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Teacher’s Voice

Smart, Kind, Organized

By MINA WONG - February 18 2024
Smart, Kind, Organized

Some years ago, a new colleague, Janice Cullen went through a difficult fall semester with unruly students who skipped classes, missed assignment deadlines, disrupted class activities, did poorly on tests and quizzes, and even depleted their student loans before November.

For Janice and me (also a newbie), we set out to work with students as adults. Instead of applying classroom management protocol for K to 12, we’d introduce ourselves to students with the assumption they were attending college by choice. As their teachers, we’d support their learning goals and needs, collaborate with them toward intended outcomes, and lead them to academic success, one semester at a time.

In our private conversations, Janice and I felt some students were like moody mid-adolescents; they also displayed oppositional behavior typical of a younger age cohort.

But committed to her principles, Janice forged on. She identified at risk students, met with them, and offered study skills for success. She sent useful tips each week, gave extra help with assignments, readings, and test preparations; she sought input from the library on current research steps and citation skills; she also asked the counselling department for suggestions to engage different kinds of students.

Janice acknowledged that only some students were maladaptive; most would try hard to be self-directed and responsible. But each class did have up to half a dozen young adults who missed a lot of school, whose assignments always received late penalties, and whose attitudes suggested academic unpreparedness.

By the eighth of fourteen weeks, Janice had a blueprint of good, fair, and poor marks. Still, whenever she saw a student’s commendable efforts, she would mention them to everyone in class. It was her hope to encourage students to be just one step closer to their personal best.

A famous professor has arrived at the university to conduct a special lesson, the student pulls his hand up to ask him a question.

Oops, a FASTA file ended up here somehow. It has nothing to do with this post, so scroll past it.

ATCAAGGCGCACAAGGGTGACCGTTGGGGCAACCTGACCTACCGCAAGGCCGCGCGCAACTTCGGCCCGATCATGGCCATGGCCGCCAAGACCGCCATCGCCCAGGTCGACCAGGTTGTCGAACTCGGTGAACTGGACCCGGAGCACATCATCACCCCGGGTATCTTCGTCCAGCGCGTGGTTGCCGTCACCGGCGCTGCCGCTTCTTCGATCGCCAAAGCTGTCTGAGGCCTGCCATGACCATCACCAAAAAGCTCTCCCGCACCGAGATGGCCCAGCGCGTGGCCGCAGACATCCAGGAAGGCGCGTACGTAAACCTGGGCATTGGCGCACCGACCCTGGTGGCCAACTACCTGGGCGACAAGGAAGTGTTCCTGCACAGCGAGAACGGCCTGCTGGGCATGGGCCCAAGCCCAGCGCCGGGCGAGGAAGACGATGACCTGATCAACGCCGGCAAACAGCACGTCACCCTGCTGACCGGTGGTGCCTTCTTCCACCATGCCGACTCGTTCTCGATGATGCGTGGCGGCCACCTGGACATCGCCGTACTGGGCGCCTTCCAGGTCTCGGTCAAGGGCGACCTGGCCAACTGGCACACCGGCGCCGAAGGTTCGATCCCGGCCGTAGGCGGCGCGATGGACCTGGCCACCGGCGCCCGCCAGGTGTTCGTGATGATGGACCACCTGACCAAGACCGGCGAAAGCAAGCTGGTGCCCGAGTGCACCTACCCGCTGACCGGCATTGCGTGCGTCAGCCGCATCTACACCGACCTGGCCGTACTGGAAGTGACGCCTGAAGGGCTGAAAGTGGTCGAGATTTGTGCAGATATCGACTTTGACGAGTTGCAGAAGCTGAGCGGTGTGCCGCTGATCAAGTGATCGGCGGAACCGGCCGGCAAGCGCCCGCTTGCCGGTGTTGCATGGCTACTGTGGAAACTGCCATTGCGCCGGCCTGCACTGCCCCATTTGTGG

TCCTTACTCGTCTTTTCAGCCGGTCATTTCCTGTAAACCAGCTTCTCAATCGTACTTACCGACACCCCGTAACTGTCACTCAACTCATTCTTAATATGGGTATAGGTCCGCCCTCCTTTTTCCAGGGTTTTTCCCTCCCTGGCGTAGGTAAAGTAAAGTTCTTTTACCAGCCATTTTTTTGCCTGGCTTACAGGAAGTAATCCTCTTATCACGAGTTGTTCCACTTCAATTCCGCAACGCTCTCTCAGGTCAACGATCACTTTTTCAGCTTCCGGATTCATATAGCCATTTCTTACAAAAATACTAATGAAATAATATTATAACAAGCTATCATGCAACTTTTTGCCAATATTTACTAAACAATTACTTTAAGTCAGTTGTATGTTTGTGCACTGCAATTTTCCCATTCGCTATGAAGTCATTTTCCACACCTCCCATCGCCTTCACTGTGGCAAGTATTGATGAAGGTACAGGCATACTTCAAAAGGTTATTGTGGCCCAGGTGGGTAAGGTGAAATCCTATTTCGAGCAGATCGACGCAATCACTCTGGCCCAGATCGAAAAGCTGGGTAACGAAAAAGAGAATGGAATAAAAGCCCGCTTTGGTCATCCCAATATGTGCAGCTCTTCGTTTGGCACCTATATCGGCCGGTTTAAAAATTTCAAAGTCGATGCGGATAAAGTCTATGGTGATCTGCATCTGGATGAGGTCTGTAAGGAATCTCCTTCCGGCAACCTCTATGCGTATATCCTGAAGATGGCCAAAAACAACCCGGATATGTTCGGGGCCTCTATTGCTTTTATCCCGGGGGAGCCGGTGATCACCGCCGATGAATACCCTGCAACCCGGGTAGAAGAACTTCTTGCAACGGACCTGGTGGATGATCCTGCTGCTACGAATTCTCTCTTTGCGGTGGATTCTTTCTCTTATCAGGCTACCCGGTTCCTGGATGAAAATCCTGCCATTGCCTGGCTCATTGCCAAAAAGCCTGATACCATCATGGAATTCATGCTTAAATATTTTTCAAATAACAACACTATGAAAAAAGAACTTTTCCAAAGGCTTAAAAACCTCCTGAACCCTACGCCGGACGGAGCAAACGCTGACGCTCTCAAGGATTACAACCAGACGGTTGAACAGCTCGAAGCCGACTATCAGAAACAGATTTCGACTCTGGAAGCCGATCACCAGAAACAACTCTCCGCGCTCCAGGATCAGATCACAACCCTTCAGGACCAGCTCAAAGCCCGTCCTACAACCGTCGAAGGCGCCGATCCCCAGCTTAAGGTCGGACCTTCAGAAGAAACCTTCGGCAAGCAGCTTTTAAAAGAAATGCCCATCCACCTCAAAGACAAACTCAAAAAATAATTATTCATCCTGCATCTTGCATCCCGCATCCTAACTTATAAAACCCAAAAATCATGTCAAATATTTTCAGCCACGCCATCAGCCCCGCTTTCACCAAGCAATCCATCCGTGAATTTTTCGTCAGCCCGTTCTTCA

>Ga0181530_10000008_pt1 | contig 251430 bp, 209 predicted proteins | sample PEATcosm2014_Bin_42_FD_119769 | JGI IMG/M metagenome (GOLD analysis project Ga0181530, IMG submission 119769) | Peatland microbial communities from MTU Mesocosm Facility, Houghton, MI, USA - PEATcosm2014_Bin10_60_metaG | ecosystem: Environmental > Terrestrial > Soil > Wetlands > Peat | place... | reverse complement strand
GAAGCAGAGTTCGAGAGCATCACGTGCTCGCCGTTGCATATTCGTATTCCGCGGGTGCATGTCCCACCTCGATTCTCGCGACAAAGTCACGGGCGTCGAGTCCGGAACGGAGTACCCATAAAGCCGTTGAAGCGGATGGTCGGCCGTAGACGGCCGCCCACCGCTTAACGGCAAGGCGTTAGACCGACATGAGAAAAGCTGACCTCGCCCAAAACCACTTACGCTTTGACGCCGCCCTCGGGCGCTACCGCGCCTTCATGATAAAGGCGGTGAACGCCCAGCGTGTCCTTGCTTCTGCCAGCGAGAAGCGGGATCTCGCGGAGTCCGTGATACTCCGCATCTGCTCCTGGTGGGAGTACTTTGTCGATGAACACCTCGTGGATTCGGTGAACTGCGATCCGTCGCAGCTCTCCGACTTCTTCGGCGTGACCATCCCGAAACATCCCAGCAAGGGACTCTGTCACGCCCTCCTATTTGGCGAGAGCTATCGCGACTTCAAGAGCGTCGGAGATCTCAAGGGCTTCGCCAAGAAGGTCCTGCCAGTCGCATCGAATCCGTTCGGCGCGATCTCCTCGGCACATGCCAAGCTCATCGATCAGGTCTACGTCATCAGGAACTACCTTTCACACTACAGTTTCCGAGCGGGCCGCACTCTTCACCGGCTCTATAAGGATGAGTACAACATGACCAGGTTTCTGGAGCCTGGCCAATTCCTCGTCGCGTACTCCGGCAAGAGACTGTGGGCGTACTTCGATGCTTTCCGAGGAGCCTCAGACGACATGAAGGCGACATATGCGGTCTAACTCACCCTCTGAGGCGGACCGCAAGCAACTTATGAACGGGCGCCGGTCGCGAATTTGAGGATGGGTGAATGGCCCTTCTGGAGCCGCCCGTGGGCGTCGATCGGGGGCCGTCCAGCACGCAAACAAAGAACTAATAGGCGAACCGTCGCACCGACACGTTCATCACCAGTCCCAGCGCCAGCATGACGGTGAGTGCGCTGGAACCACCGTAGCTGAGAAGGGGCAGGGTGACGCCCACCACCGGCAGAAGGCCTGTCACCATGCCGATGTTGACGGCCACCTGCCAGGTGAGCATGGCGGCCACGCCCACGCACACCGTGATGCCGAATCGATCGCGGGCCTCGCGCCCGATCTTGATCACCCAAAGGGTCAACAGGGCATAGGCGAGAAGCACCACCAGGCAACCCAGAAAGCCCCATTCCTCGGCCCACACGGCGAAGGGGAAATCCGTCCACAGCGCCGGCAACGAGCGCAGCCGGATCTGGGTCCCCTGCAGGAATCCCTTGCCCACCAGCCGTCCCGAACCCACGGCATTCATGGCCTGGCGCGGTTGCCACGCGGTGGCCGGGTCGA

Janice and I spoke in the last week of November about what was working and otherwise. By then, she saw a typical bell curve of marks and attitudes in each class. In all her classes, most students clustered in the mid-ranges of Cs and Bs, with some stubborn Ds and Fs, but also several stellar As.

When Janice nervously submitted final grades to our Chair, she expected to face misgivings about poor marks in her classes.

Instead, our Chair observed, “Look at all the good marks from your classes. Most of your students can move on to the winter semester.”

“If the students succeed, I succeed. In turn, our college succeeds”, Janice stressed “success” with conviction, and added, “Actually every day, we’re trying to help students break down barriers. Many dropped out of high school needing help with literacy, study skills, self-esteem, and even life goals. I want to give them some strategies as lifelong tools.”

After our final departmental meeting, Janice and I were just chatting when our Chair passed by.

“Janice, I just want to tell you your students think the world of you. A whole bunch of them told me last week you’re smart, kind, organized. I know you had a few bad apples, but the good students – they totally got it. You’re a good teacher.”

Nothing made Janice happier. She and I mutually understood what it meant to be smart, kind, organized. It didn’t mean we were brilliant or unconditionally sympathetic or super-efficient; instead, it meant we would start each day by being knowledgeable in our roles and tasks, caring about our students as individuals, and holding ourselves accountable from start to finish.

Janice told me if she could begin and end each day with “smart, kind, organized”, even the most challenging circumstances could be managed. I agreed with her, and added, “Perhaps being kind is important, because if we don’t care about the students, they may stop learning and achieving.”

“That goes for practically all relationships”, Janice chuckled as we parted for a hard-earned Christmas break.

by Mina Wong

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